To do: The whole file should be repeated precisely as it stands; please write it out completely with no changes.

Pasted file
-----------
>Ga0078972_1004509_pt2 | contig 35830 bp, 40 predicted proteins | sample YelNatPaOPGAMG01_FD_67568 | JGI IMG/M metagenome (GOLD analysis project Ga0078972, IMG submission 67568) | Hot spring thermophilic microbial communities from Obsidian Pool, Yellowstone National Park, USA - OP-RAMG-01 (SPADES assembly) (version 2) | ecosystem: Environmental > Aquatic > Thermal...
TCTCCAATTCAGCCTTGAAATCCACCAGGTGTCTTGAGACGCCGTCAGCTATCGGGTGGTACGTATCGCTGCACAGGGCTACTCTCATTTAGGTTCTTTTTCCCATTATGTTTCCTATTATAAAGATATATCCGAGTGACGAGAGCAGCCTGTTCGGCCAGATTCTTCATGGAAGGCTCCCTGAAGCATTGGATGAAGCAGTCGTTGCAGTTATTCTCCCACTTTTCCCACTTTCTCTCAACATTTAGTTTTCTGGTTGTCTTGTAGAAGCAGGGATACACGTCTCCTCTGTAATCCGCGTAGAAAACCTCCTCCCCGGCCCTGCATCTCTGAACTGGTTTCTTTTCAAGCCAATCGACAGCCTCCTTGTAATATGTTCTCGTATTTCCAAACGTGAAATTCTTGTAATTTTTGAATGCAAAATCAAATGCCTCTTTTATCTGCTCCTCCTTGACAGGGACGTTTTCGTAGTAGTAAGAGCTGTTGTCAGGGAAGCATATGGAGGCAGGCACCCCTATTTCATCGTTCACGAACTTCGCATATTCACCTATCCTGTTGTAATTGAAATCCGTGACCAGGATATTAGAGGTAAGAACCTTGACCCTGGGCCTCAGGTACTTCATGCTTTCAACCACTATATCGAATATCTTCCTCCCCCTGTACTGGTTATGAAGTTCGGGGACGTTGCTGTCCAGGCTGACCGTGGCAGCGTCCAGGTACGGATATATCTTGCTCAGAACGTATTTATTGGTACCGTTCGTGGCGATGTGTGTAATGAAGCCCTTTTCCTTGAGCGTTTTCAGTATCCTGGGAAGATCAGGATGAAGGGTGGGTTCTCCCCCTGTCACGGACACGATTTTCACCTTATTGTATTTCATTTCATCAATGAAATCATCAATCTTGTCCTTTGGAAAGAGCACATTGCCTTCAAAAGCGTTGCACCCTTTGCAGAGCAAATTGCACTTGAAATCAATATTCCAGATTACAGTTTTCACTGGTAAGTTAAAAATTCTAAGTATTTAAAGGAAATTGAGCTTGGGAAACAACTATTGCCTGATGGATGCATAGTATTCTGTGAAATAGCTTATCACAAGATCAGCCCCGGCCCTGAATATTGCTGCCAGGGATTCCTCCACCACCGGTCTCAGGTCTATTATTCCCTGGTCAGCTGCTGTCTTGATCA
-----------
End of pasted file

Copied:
>Ga0078972_1004509_pt2 | contig 35830 bp, 40 predicted proteins | sample YelNatPaOPGAMG01_FD_67568 | JGI IMG/M metagenome (GOLD analysis project Ga0078972, IMG submission 67568) | Hot spring thermophilic microbial communities from Obsidian Pool, Yellowstone National Park, USA - OP-RAMG-01 (SPADES assembly) (version 2) | ecosystem: Environmental > Aquatic > Thermal...
TCTCCAATTCAGCCTTGAAATCCACCAGGTGTCTTGAGACGCCGTCAGCTATCGGGTGGTACGTATCGCTGCACAGGGCTACTCTCATTTAGGTTCTTTTTCCCATTATGTTTCCTATTATAAAGATATATCCGAGTGACGAGAGCAGCCTGTTCGGCCAGATTCTTCATGGAAGGCTCCCTGAAGCATTGGATGAAGCAGTCGTTGCAGTTATTCTCCCACTTTTCCCACTTTCTCTCAACATTTAGTTTTCTGGTTGTCTTGTAGAAGCAGGGATACACGTCTCCTCTGTAATCCGCGTAGAAAACCTCCTCCCCGGCCCTGCATCTCTGAACTGGTTTCTTTTCAAGCCAATCGACAGCCTCCTTGTAATATGTTCTCGTATTTCCAAACGTGAAATTCTTGTAATTTTTGAATGCAAAATCAAATGCCTCTTTTATCTGCTCCTCCTTGACAGGGACGTTTTCGTAGTAGTAAGAGCTGTTGTCAGGGAAGCATATGGAGGCAGGCACCCCTATTTCATCGTTCACGAACTTCGCATATTCACCTATCCTGTTGTAATTGAAATCCGTGACCAGGATATTAGAGGTAAGAACCTTGACCCTGGGCCTCAGGTACTTCATGCTTTCAACCACTATATCGAATATCTTCCTCCCCCTGTACTGGTTATGAAGTTCGGGGACGTTGCTGTCCAGGCTGACCGTGGCAGCGTCCAGGTACGGATATATCTTGCTCAGAACGTATTTATTGGTACCGTTCGTGGCGATGTGTGTAATGAAGCCCTTTTCCTTGAGCGTTTTCAGTATCCTGGGAAGATCAGGATGAAGGGTGGGTTCTCCCCCTGTCACGGACACGATTTTCACCTTATTGTATTTCATTTCATCAATGAAATCATCAATCTTGTCCTTTGGAAAGAGCACATTGCCTTCAAAAGCGTTGCACCCTTTGCAGAGCAAATTGCACTTGAAATCAATATTCCAGATTACAGTTTTCACTGGTAAGTTAAAAATTCTAAGTATTTAAAGGAAATTGAGCTTGGGAAACAACTATTGCCTGATGGATGCATAGTATTCTGTGAAATAGCTTATCACAAGATCAGCCCCGGCCCTGAATATTGCTGCCAGGGATTCCTCCACCACCGGTCTCAGGTCTATTATTCCCTGGTCAGCTGCTGTCTTGATCA